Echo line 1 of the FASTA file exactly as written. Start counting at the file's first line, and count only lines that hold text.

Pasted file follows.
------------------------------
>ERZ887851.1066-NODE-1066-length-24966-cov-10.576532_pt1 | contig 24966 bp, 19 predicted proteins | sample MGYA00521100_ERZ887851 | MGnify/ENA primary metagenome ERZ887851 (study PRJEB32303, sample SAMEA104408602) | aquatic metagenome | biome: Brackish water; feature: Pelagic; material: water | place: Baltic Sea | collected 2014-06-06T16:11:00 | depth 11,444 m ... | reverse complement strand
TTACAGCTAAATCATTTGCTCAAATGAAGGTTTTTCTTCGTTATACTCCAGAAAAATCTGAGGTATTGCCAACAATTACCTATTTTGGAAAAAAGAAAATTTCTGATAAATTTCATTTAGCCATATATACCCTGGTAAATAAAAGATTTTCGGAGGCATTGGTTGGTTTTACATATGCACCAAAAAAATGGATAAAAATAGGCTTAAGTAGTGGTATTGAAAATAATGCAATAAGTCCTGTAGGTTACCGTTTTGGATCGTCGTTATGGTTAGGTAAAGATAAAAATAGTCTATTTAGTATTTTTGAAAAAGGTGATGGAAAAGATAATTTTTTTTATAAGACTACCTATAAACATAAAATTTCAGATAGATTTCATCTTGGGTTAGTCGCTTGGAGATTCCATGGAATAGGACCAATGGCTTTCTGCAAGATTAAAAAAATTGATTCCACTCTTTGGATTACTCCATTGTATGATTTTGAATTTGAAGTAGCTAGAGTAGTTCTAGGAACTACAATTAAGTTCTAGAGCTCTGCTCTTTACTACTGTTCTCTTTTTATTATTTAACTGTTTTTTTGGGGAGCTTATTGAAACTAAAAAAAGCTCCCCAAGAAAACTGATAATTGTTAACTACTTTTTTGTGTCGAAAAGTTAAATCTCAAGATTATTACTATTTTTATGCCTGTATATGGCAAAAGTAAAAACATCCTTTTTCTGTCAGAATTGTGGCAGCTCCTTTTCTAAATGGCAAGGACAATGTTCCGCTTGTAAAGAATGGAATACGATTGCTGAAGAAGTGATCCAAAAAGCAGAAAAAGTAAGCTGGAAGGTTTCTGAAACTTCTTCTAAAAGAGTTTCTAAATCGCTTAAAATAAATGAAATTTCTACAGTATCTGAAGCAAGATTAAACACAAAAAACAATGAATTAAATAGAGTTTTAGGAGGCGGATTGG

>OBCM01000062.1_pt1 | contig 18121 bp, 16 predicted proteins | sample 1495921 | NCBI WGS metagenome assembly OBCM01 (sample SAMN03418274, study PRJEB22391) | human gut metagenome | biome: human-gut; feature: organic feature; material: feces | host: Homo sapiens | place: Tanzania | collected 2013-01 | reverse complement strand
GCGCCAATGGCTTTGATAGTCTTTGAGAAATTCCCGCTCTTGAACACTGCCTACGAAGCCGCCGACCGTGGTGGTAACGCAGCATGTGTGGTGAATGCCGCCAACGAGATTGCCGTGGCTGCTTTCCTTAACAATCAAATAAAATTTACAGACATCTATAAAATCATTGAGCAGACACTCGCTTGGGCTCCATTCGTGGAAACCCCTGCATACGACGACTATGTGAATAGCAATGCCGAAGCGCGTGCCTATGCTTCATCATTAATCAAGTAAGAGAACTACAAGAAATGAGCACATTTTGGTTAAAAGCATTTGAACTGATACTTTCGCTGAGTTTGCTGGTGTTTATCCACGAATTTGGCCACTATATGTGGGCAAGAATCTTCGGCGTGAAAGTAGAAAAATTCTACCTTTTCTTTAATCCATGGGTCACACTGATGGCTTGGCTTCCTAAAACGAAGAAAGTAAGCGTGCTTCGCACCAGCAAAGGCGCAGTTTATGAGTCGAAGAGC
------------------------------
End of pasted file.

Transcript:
>ERZ887851.1066-NODE-1066-length-24966-cov-10.576532_pt1 | contig 24966 bp, 19 predicted proteins | sample MGYA00521100_ERZ887851 | MGnify/ENA primary metagenome ERZ887851 (study PRJEB32303, sample SAMEA104408602) | aquatic metagenome | biome: Brackish water; feature: Pelagic; material: water | place: Baltic Sea | collected 2014-06-06T16:11:00 | depth 11,444 m ... | reverse complement strand